A Prayer for Dusty People: Entering Lent – 2019

This is what the LORD says—”Forget the former things; do not dwell on the past. See, I am doing a new thing! Now it springs up; do you not perceive it? I am making a way in the wilderness and streams in the wasteland…I provide water in the wilderness and streams in the wasteland, to give drink to my people, my chosen, the people I formed for myself that they may proclaim my praise.”

Isaiah 43

O Lord, how we long for you to do a new thing in our midst.
How we long to see the way made in the wilderness,
the stream flowing through the wasteland.
For we are indeed your people, formed to praise you.
And so we do.

We praise you that you are the God of new things.
That you are the God of wilderness way-making,
that you are the God of life-giving water in the midst of life’s wastelands,
that you are the God who reminds us to ‘forget the former things,
because you are in the business of making all things new.

Start with us, please, Lord. Start with us.

Make us new, inside and out.
Teach us to live as new creatures –
not because we’re fad-hungry
or driven to own the latest new tech device;
not because we’re bored with life and need a new kick;
not because we’re in need of a diversion.

Make us new because we need your transformational energy at work within us in order to live as whole and holy people.

Make us new because we’ve worn out the old ways, we’ve tried them repeatedly and learned the hard way that they just don’t work. Make us new because we want to be people who radiate the fruit of the Spirit of Jesus – that amazing, multi-faceted, lovely fruit-of-nine-sides that Paul listed out for us:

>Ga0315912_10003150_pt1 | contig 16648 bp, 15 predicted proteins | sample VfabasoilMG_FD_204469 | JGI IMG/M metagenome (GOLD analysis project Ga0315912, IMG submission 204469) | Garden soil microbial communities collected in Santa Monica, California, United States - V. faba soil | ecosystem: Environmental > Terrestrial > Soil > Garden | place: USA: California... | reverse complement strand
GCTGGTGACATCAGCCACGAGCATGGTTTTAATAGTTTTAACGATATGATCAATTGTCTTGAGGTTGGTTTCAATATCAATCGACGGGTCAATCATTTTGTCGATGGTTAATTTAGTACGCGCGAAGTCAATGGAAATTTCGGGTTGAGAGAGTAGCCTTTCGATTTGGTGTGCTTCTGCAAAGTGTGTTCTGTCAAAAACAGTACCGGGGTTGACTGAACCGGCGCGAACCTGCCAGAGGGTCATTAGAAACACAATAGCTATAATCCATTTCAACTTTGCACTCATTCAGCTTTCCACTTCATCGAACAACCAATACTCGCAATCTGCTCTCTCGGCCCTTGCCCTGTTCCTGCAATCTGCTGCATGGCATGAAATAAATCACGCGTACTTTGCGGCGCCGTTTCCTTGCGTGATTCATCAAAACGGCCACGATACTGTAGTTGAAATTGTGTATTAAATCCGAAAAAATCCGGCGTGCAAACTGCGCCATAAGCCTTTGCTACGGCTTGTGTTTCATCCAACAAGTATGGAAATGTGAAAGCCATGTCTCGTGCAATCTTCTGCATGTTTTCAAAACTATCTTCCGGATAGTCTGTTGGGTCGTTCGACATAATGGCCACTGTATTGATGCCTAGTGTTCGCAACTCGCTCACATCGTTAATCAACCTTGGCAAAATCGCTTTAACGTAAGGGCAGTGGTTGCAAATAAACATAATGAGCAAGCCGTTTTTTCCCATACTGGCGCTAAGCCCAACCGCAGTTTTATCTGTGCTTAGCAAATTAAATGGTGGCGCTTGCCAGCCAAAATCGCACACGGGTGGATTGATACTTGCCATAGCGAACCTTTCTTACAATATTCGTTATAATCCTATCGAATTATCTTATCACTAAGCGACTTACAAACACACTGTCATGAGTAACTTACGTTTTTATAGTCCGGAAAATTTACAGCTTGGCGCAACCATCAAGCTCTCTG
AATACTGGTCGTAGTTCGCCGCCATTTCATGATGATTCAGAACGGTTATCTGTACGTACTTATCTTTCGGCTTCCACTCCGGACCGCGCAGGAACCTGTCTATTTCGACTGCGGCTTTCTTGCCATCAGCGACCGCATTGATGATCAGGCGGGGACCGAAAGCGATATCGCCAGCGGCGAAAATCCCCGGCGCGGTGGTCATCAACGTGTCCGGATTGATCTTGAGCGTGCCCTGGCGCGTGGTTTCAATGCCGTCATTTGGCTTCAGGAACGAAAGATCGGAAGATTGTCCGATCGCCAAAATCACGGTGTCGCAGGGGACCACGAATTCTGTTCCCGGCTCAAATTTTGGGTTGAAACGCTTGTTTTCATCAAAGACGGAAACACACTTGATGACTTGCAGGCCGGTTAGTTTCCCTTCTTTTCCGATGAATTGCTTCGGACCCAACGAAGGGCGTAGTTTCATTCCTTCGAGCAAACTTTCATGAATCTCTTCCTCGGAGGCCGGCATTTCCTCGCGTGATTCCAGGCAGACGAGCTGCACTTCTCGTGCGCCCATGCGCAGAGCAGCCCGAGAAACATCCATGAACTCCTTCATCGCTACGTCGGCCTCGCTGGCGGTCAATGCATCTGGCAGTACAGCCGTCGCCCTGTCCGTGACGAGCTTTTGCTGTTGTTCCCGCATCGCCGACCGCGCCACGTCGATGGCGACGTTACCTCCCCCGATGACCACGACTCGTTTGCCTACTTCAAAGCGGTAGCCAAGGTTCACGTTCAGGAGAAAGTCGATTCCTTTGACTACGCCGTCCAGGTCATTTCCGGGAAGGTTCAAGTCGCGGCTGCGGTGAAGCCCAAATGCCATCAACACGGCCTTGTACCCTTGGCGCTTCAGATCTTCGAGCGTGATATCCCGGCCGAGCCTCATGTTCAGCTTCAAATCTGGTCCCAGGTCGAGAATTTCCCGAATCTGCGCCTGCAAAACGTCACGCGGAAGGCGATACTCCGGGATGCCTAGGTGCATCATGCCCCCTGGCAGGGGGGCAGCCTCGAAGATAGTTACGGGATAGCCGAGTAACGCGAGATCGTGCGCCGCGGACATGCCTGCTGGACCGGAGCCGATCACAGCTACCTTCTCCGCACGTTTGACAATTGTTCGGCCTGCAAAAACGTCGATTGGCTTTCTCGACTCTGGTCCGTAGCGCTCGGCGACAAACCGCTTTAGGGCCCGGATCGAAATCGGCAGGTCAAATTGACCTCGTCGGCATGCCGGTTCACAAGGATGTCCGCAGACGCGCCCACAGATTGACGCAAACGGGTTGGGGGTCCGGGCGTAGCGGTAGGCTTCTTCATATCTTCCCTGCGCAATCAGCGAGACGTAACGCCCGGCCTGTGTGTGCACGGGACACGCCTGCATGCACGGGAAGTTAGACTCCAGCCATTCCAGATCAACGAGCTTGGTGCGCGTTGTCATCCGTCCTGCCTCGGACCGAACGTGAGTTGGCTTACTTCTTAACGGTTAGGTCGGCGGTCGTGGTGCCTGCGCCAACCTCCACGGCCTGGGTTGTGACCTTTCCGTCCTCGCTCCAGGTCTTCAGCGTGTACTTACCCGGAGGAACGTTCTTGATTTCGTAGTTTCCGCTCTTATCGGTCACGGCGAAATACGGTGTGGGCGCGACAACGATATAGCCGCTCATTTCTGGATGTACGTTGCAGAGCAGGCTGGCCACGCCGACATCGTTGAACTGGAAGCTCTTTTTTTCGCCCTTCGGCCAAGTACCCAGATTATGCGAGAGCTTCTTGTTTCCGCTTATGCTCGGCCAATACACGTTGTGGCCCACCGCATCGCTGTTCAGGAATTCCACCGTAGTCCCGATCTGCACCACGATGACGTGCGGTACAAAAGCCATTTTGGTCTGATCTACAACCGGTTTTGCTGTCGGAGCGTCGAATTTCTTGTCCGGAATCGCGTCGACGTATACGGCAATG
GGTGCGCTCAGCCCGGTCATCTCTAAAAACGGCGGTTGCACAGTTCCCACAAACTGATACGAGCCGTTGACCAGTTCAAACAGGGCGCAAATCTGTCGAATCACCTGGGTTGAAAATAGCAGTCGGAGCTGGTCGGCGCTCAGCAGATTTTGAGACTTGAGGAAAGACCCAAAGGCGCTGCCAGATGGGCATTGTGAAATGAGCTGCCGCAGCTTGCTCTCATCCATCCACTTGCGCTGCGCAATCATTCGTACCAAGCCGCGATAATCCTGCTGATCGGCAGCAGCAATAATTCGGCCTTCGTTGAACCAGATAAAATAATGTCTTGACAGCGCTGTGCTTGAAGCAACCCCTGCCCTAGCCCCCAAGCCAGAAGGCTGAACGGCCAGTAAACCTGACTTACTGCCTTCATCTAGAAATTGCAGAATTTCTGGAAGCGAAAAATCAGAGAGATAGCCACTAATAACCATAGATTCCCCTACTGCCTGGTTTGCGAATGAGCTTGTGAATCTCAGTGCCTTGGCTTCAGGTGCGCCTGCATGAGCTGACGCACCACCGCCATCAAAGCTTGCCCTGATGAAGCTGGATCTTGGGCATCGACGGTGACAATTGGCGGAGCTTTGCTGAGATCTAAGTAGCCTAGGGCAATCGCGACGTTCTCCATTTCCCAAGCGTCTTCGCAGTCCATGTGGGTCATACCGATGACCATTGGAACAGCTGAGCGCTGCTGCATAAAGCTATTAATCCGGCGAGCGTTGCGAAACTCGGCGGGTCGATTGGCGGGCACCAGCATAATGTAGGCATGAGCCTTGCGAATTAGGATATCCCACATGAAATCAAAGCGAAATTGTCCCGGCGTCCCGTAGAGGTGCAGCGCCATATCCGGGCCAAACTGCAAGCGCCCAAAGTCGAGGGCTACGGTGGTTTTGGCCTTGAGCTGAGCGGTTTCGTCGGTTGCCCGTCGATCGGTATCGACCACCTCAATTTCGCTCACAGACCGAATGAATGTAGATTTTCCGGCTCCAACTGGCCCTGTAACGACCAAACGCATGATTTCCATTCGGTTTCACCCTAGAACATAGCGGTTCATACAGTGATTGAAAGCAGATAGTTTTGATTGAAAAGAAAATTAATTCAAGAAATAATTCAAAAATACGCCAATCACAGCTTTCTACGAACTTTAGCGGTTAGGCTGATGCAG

Love, Joy, Peace,
Patience, Kindness, Goodness,
Faithfulness, Gentleness, Self-control.

So…start with us in this making-new business.
Because if we’re truly open to the newness your Spirit can bring
and if we truly live out of the fruit your Spirit grows in us,
then we can carry that newness into every situation and relationship
we find ourselves in whether that’s
our family home, our dorm suite, our place of business,
our classroom, the grocery line, the traffic jam,
the blog comments, the political debate,
the kitchen table or the table at our favorite restaurant,
the well-worn beach path or hiking trail,
or the sidewalk right in front of where we live –
wherever our lives lead us –we can bleed newness, your newness, into our world.

So, we ask that your church worldwide might be a sign of newness,
a whisper of beauty, a word of kindness,
a presence of hospitality, a ray of civility”
in an increasingly uncivil and terrifying world.

Convict us when we fall short of this worthy goal;
convince us that we, with you at work within us,
have the inside scoop on the hope this world needs.

Consider that we are but dust – but then . . . continue the work of new creation even in our dustiness.

And please, bless our very dusty leaders, denominational and political,who are engaged in important decision-making on many fronts.

Grant us peace in our churchly dialog and in our civic discourse,
wisdom in our personal and our national decisions,
and grace with one another when the day is done.